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Every toddler reaches a point where they are ready to begin using the toilet. Potty training your toddler is not something most parents look forward to with joy. Make potty training easier by preparing before you start, picking the right time, and following a few simple tips.

potty training

Prepare for Potty Training

You need to help your child get comfortable with the idea of potty training. Here are some things you can do to prepare your toddler for potty training

  • Help your toddler get use to using the potty seat. Place the potty chair in the bathroom and have your child join you or a sibling when they use the restroom. If your family is not comfortable or just is too busy to make this a viable option, put the potty chair in front of the TV and let your toddler use it as a chair.
  • Talk about using the toilet using simple terms. Additionally, there are some excellent books out there to share with your child that will help them understand using the potty.
  • Let your child flush the toilet to get used to this step.
  • Try placing the contents of a dirty diaper in the toilet and letting your toddler flush, explaining in simple terms about the need for them to use the potty.

Pick the Right Time

It is important that your child is both physically and emotionally ready for toilet training.  Look for the following signs before beginning your efforts:

  • An interest in and a desire to use the potty
  • The ability to understand and follow basic directions
  • Indicating an awareness of the need to use the toilet
  • Staying dry for two hours or longer during the day
  • Able to pull down clothing to use the potty
  • Can sit down and get up from the potty chair unassisted

Your child may be physically ready to toilet train before they are emotionally ready. Although most children are ready to start when they are between 22 and 30 months of age, every child is different. Girls are usually ready before boys and mastering peeing in the potty is easier than bowel control.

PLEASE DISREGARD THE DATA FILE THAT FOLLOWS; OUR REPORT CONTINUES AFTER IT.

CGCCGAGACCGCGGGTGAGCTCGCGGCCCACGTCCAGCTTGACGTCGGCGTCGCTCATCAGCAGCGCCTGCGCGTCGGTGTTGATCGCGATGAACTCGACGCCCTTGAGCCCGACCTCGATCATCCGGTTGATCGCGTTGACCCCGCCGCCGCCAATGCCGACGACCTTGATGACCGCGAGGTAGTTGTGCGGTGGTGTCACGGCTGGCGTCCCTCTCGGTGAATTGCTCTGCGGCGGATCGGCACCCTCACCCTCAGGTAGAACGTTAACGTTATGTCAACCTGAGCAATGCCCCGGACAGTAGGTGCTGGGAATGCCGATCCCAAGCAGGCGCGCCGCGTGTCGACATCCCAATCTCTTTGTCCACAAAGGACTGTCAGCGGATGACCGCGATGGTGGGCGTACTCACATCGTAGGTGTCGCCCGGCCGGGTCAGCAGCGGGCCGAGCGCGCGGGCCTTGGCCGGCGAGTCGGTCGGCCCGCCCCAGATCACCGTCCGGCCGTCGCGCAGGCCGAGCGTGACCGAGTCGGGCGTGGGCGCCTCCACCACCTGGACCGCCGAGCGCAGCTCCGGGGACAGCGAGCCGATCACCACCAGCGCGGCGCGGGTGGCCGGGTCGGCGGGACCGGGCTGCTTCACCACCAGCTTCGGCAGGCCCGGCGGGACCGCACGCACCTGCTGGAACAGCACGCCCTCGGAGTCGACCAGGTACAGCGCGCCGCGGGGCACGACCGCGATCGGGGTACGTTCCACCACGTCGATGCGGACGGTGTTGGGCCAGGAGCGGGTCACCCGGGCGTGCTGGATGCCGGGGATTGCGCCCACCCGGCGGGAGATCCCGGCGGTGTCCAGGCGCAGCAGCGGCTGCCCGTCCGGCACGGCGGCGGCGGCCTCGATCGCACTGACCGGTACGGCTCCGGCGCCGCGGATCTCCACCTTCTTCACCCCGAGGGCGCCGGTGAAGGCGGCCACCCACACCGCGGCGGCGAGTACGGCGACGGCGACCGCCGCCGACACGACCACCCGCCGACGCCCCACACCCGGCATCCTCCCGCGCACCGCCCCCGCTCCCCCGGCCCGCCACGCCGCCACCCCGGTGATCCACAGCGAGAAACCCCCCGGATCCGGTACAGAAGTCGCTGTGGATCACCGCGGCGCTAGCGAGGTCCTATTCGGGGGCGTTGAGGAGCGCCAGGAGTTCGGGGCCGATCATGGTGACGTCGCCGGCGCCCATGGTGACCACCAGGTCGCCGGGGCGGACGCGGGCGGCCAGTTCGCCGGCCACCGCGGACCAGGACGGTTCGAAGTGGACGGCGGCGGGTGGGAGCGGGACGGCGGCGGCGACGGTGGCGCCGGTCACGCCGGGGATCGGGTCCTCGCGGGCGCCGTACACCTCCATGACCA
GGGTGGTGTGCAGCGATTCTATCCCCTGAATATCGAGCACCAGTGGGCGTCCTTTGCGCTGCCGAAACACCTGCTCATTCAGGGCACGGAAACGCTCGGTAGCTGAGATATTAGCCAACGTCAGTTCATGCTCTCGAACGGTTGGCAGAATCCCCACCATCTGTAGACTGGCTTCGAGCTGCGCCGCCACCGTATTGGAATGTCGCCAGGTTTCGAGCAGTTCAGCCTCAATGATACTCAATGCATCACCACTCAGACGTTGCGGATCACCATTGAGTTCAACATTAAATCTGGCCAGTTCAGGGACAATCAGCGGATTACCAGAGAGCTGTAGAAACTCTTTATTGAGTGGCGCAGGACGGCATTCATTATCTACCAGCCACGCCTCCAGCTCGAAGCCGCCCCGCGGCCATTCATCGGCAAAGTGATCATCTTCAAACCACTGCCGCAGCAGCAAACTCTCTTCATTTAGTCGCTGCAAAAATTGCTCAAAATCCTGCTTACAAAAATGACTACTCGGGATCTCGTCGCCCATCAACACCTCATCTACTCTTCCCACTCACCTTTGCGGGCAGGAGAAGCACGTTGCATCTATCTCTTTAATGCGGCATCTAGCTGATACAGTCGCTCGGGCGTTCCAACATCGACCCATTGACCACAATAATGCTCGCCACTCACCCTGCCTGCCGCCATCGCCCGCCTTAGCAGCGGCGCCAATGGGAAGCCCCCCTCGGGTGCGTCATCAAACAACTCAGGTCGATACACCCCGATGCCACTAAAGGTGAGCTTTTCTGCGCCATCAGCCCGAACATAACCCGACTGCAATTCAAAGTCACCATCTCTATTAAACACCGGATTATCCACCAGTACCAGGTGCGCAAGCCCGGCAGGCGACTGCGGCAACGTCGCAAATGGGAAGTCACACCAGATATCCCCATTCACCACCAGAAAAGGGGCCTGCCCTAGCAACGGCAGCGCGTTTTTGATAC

Not only does your toddler need to be ready, but you and your family also need to be ready. When you bring home a new baby, move to a new home, or there is stress and a great deal of activity is not a good time for potty training.

Steps for Potty Training Success

Once you decide the time is right to begin potty training, set your child up for success by doing the following.

  • Maintain a Positive Attitude

Make sure you, the family, and your toddler’s caregivers stay positive and encouraging.

  • Give Positive Reinforcement

Encourage your toddler by using a positive tone of voice and acknowledging any success, no matter how small.

  • Schedule Potty Breaks

You have waited until your toddler is able to wait to urinate for a few hours. Now begin taking your toddler to the toilet every two hours or so. Take your toddler to the bathroom first thing in the morning, before and after each meal and snack, before leaving the house, and before going to bed.

  • Watch for Signs

If your child squirms, squats, or holds themselves between the legs, they may be indicating a need to go to the bathroom. Respond immediately with a potty trip.

Celebrate Success

You will need to decide what your toddler will respond to when you choose a way to celebrate their success. For some toddlers, a chart with stickers or stars works well. For others, simple verbal praise is enough to encourage them. Do not hesitate to use prizes such as small toys or a special treat they enjoy.

Make every step of your toddler’s success exciting – asking to use the potty, moving to big-girl underpants, pooping in the potty for the first time. Try a party if they succeed in an area that has been especially difficult for them.

Tips for Potty Training

  • Avoid toilets with automatic flush, as they can be scary for toddlers. Cover the sensor with a post-it note to keep it from flushing.
  • Be prepared for mistakes with clothing changes and extra training pants.
  • Avoid asking your toddler if they need to use the potty. Remember that a toddler’s favorite word is, “No!”
  • Make sure you clothe your child in easy to remove bottoms to make training easier.
  • Teach you toddler girl to wipe carefully from front to back
  • Have your toddler boy sit to urinate until after bowel training is achieved.
  • Make sure your toddler washes hands after using the potty.

If your efforts do not meet with success, step back and assess the reason. Your child may not be ready yet. If this is the case, stop for a while and try again a few weeks or months later. However, if you think they are not able to learn to use the potty even though they show all the signs of being ready, schedule an appointment with your pediatrician to make sure there are no underlying physical reasons.

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